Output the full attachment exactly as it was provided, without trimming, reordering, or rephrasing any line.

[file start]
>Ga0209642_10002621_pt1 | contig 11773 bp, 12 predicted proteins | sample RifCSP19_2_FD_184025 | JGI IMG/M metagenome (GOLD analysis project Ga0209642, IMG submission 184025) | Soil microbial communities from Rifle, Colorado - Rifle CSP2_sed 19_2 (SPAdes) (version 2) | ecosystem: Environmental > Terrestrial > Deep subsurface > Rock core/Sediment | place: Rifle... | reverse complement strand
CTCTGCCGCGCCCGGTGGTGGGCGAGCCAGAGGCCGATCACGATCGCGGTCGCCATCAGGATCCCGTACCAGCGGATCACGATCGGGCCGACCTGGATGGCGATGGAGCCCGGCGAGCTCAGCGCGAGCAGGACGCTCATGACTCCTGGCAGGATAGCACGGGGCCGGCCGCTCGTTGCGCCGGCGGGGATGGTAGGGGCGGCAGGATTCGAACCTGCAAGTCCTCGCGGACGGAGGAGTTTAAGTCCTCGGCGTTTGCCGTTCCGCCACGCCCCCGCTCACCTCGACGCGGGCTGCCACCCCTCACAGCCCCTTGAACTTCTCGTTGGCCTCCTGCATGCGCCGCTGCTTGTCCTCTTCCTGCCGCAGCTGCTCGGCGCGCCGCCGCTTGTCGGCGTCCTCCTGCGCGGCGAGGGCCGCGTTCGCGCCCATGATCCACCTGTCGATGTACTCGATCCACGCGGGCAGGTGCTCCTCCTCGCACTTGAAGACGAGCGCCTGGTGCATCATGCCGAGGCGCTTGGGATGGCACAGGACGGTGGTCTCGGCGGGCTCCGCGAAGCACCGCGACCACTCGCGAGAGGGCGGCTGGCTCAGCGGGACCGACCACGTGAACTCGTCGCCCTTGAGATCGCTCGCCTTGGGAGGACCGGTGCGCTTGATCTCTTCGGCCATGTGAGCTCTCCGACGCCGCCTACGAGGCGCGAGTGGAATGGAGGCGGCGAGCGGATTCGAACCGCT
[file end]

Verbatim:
>Ga0209642_10002621_pt1 | contig 11773 bp, 12 predicted proteins | sample RifCSP19_2_FD_184025 | JGI IMG/M metagenome (GOLD analysis project Ga0209642, IMG submission 184025) | Soil microbial communities from Rifle, Colorado - Rifle CSP2_sed 19_2 (SPAdes) (version 2) | ecosystem: Environmental > Terrestrial > Deep subsurface > Rock core/Sediment | place: Rifle... | reverse complement strand
CTCTGCCGCGCCCGGTGGTGGGCGAGCCAGAGGCCGATCACGATCGCGGTCGCCATCAGGATCCCGTACCAGCGGATCACGATCGGGCCGACCTGGATGGCGATGGAGCCCGGCGAGCTCAGCGCGAGCAGGACGCTCATGACTCCTGGCAGGATAGCACGGGGCCGGCCGCTCGTTGCGCCGGCGGGGATGGTAGGGGCGGCAGGATTCGAACCTGCAAGTCCTCGCGGACGGAGGAGTTTAAGTCCTCGGCGTTTGCCGTTCCGCCACGCCCCCGCTCACCTCGACGCGGGCTGCCACCCCTCACAGCCCCTTGAACTTCTCGTTGGCCTCCTGCATGCGCCGCTGCTTGTCCTCTTCCTGCCGCAGCTGCTCGGCGCGCCGCCGCTTGTCGGCGTCCTCCTGCGCGGCGAGGGCCGCGTTCGCGCCCATGATCCACCTGTCGATGTACTCGATCCACGCGGGCAGGTGCTCCTCCTCGCACTTGAAGACGAGCGCCTGGTGCATCATGCCGAGGCGCTTGGGATGGCACAGGACGGTGGTCTCGGCGGGCTCCGCGAAGCACCGCGACCACTCGCGAGAGGGCGGCTGGCTCAGCGGGACCGACCACGTGAACTCGTCGCCCTTGAGATCGCTCGCCTTGGGAGGACCGGTGCGCTTGATCTCTTCGGCCATGTGAGCTCTCCGACGCCGCCTACGAGGCGCGAGTGGAATGGAGGCGGCGAGCGGATTCGAACCGCT